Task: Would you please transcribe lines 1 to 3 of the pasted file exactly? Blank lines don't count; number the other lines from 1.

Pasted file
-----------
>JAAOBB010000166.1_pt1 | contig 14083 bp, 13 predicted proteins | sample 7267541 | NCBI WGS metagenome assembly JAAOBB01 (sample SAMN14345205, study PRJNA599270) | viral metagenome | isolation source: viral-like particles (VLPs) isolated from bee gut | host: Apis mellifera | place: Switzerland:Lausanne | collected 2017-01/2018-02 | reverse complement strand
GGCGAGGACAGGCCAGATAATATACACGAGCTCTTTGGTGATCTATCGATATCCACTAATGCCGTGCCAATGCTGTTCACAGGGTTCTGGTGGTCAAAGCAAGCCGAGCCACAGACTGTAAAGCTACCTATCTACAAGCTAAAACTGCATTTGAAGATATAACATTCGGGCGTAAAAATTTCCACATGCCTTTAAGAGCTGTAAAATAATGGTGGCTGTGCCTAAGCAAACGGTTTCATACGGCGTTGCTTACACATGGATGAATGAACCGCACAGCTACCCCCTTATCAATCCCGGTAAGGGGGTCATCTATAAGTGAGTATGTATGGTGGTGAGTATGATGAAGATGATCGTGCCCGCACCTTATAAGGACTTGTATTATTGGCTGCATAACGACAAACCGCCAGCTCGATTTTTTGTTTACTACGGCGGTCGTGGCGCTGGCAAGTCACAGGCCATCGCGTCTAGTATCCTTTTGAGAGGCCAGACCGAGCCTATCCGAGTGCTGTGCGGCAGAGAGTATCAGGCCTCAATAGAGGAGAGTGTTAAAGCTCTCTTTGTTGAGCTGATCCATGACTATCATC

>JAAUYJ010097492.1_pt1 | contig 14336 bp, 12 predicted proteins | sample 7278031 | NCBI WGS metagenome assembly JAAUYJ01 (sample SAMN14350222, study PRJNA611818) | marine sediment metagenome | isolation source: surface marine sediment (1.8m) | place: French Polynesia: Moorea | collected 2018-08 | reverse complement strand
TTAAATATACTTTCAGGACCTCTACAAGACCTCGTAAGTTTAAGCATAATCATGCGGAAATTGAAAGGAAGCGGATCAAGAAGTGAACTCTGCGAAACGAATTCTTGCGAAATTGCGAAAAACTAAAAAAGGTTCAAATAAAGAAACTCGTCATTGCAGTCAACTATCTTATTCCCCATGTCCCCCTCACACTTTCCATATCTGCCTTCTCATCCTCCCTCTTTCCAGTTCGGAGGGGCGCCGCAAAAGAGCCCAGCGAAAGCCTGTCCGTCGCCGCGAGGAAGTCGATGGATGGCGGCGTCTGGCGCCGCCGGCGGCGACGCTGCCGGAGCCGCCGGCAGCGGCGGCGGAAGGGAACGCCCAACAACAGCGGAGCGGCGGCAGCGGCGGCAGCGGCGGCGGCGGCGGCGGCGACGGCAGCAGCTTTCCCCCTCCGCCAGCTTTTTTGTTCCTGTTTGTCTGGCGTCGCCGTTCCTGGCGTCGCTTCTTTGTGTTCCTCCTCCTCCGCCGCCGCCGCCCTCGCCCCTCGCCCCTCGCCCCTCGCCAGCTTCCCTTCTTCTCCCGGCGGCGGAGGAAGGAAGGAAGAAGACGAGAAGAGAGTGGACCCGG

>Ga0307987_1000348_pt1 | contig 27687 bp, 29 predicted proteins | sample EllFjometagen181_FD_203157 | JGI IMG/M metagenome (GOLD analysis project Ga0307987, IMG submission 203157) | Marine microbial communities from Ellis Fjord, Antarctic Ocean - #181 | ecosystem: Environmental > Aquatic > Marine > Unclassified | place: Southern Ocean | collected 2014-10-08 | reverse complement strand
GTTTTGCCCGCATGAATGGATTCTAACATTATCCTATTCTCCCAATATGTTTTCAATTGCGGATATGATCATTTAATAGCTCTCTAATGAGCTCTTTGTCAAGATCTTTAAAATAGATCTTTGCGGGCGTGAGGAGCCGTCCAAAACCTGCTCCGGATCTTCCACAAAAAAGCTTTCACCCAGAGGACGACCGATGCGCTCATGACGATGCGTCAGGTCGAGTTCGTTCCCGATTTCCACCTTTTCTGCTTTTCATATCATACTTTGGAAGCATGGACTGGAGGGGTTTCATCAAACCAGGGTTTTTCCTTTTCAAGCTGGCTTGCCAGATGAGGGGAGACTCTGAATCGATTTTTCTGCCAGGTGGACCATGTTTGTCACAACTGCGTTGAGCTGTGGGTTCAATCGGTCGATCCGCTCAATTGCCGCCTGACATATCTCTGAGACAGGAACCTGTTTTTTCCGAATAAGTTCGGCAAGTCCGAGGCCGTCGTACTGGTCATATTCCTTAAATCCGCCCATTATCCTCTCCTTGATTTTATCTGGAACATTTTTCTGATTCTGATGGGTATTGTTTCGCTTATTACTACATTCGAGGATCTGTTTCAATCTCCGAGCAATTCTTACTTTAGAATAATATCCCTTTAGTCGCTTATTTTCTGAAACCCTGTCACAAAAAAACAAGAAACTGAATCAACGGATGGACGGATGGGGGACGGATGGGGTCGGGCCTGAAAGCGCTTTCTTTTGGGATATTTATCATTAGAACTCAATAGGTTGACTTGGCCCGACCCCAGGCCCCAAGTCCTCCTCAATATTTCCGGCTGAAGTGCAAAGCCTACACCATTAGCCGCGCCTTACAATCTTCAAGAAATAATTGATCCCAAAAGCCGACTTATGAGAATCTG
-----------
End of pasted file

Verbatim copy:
>JAAOBB010000166.1_pt1 | contig 14083 bp, 13 predicted proteins | sample 7267541 | NCBI WGS metagenome assembly JAAOBB01 (sample SAMN14345205, study PRJNA599270) | viral metagenome | isolation source: viral-like particles (VLPs) isolated from bee gut | host: Apis mellifera | place: Switzerland:Lausanne | collected 2017-01/2018-02 | reverse complement strand
GGCGAGGACAGGCCAGATAATATACACGAGCTCTTTGGTGATCTATCGATATCCACTAATGCCGTGCCAATGCTGTTCACAGGGTTCTGGTGGTCAAAGCAAGCCGAGCCACAGACTGTAAAGCTACCTATCTACAAGCTAAAACTGCATTTGAAGATATAACATTCGGGCGTAAAAATTTCCACATGCCTTTAAGAGCTGTAAAATAATGGTGGCTGTGCCTAAGCAAACGGTTTCATACGGCGTTGCTTACACATGGATGAATGAACCGCACAGCTACCCCCTTATCAATCCCGGTAAGGGGGTCATCTATAAGTGAGTATGTATGGTGGTGAGTATGATGAAGATGATCGTGCCCGCACCTTATAAGGACTTGTATTATTGGCTGCATAACGACAAACCGCCAGCTCGATTTTTTGTTTACTACGGCGGTCGTGGCGCTGGCAAGTCACAGGCCATCGCGTCTAGTATCCTTTTGAGAGGCCAGACCGAGCCTATCCGAGTGCTGTGCGGCAGAGAGTATCAGGCCTCAATAGAGGAGAGTGTTAAAGCTCTCTTTGTTGAGCTGATCCATGACTATCATC

>JAAUYJ010097492.1_pt1 | contig 14336 bp, 12 predicted proteins | sample 7278031 | NCBI WGS metagenome assembly JAAUYJ01 (sample SAMN14350222, study PRJNA611818) | marine sediment metagenome | isolation source: surface marine sediment (1.8m) | place: French Polynesia: Moorea | collected 2018-08 | reverse complement strand